Face fears head on by changing the narrative and shifting where you give your fear the most power
I had an interesting experience recently. I have a fear of needles. I don’t like being pricked and poked. The whole process of getting a shot or having my blood drawn completely freaks me out. However, I have to face that fear from time to time in order to stay focused on my health and make sure my levels are balanced.
I recently went in to have my blood drawn for a physical exam, and all the thoughts and emotions took control. My hands started sweating, and my heart began racing. My thoughts were all over the place, mostly phrases like, “I really don’t want to do this. This is going to be awful. I don’t want to be here. This is going to hurt…” I was working myself up into quite a tizzy.
Then I paused and remembered something I had read where I was reminded that it is the narrative that we choose that gives the fear so much power. A perfect example of this is when I try to talk to other people about my fear of needles, people who do not have this fear. Their self-talk looks very differently than mine. They say phrases like, “Oh it’s so quick and doesn’t hurt at all. It won’t be that bad. You will blink, and it will be over. It doesn’t bother me at all.”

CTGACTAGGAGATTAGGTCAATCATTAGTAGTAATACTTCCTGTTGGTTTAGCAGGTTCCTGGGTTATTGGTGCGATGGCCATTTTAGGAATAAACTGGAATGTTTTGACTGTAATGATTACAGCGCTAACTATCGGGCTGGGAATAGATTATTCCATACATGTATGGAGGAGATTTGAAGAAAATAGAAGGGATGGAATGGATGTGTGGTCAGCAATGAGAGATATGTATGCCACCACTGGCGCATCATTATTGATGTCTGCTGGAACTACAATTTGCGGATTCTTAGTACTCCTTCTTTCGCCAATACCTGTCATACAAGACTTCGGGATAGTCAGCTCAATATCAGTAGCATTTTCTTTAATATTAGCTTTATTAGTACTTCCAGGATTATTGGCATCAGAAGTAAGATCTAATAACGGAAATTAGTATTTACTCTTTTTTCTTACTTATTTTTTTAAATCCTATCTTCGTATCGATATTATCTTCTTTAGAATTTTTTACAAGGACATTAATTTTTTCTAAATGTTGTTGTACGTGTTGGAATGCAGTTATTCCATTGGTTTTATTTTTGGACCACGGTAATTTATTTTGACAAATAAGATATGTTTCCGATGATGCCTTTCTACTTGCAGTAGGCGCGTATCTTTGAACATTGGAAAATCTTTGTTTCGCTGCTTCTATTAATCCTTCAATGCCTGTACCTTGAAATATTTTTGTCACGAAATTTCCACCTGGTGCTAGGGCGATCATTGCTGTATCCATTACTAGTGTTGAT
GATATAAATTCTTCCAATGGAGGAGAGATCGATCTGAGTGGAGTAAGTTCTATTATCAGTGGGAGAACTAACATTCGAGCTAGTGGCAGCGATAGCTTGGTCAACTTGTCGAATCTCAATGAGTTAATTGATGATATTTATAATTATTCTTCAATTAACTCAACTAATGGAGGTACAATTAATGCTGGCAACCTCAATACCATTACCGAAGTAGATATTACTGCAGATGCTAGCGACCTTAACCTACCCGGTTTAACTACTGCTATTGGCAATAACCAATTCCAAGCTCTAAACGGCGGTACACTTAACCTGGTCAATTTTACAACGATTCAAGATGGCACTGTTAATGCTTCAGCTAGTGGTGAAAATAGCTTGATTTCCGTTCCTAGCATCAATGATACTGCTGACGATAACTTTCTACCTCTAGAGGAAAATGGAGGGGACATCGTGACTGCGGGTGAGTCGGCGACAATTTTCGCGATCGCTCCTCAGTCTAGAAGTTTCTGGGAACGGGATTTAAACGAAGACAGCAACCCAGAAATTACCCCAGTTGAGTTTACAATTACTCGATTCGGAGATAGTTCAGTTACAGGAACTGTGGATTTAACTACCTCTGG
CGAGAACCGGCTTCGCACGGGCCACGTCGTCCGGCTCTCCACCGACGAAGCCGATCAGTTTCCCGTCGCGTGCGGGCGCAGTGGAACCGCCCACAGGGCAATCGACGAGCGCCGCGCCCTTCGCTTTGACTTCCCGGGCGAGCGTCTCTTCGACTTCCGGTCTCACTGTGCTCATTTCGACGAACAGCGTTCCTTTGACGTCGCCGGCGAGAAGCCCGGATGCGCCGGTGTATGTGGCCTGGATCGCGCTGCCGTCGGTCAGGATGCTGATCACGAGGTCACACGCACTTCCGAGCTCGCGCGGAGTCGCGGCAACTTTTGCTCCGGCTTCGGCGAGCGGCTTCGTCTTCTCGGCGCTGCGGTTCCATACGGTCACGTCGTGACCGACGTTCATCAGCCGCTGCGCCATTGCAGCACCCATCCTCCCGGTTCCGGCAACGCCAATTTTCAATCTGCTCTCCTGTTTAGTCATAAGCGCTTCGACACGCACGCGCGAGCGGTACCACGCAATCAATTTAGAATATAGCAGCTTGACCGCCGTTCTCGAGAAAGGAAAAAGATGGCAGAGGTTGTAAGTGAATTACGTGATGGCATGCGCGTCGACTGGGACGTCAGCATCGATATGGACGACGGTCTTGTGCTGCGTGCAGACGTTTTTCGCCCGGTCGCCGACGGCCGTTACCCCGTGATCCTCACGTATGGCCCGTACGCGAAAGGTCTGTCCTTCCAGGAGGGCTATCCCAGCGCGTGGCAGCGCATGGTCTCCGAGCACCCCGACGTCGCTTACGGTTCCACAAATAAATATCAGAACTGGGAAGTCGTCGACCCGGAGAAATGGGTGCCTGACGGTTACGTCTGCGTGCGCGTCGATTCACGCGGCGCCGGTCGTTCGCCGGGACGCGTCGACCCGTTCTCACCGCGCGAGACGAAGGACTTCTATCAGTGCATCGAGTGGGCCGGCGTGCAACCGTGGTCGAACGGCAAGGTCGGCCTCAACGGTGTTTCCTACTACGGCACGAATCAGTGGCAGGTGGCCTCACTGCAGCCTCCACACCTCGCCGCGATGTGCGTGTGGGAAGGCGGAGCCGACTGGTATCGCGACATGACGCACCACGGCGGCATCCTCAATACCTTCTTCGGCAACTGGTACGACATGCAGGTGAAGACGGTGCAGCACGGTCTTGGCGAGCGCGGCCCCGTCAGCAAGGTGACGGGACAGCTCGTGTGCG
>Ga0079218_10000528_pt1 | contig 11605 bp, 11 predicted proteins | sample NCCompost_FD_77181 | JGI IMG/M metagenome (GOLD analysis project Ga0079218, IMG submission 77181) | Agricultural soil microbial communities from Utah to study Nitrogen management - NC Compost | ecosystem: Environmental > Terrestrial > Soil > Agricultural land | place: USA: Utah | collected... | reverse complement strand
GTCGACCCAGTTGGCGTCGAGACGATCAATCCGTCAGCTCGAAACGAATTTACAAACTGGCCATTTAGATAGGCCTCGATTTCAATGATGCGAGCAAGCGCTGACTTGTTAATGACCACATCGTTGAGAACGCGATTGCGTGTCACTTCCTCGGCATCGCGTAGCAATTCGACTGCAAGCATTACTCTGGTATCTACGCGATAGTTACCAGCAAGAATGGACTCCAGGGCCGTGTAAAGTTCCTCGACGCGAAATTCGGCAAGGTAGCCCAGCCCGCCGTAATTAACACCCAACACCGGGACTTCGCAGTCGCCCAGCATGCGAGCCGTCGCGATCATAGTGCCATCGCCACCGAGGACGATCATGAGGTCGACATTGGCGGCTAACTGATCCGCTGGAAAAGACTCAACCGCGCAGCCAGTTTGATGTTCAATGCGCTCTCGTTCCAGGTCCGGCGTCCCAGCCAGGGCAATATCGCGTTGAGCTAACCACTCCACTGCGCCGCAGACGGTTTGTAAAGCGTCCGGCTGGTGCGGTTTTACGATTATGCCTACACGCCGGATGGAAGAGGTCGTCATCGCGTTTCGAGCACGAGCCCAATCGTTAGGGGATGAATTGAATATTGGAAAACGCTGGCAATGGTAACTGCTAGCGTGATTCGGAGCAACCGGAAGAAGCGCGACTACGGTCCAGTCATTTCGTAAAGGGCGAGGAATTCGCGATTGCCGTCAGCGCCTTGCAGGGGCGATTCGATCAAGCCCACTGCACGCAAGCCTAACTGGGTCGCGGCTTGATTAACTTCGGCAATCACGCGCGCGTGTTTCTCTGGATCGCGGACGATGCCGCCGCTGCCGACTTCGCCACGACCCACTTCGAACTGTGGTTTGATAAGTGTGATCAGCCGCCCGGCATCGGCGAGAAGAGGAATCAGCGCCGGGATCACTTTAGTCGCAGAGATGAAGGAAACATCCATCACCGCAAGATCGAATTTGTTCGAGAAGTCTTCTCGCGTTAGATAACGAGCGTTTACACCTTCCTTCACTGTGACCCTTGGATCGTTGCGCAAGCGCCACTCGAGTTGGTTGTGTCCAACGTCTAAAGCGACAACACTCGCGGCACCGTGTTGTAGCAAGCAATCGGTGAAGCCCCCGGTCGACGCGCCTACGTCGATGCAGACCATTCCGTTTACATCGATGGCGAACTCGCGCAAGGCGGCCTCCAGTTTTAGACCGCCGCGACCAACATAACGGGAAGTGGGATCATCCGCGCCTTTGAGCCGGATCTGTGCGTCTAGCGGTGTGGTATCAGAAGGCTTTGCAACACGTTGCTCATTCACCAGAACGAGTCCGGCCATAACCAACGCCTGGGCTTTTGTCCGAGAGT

I realized while sitting there waiting to have my blood drawn that I needed to change the narrative I was giving this fear, and I needed to create a shift in the power the fear had over me. To do this, reframe the phrases you are telling yourself. Start talking to yourself the way others would who do not seem to experience the same fear. Tell yourself that this does not have power over you, and you are safe. Focus on creating a narrative that creates a shift in the power that fear has over you. Focus on relaxing both your body and your mind, and notice that you cannot be relaxed and anxious at the same time.
What do you notice when you reframe your inner-dialogue and create a different form of self-talk? What do you notice within your body and within your mind? I noticed my heart rate decreasing and my body becoming less tense. I noticed a shift in my attitude and my perceived strength to get through something that I knew would cause some discomfort. I noticed a feeling that was similar to having a weight lifted off my shoulders. I knew I was going to be fine, and once it was over, I was.
We all have fears. Whether it is a fear of heights, flying, public speaking, or needles, we all experience fears. This is normal. My hope is that you can lean into the fear and face it head on so that the fear doesn’t become an obstacle. Face that fear over and over enough times, and you may find that the fear holds less and less power. The fear does not hold the power, you do.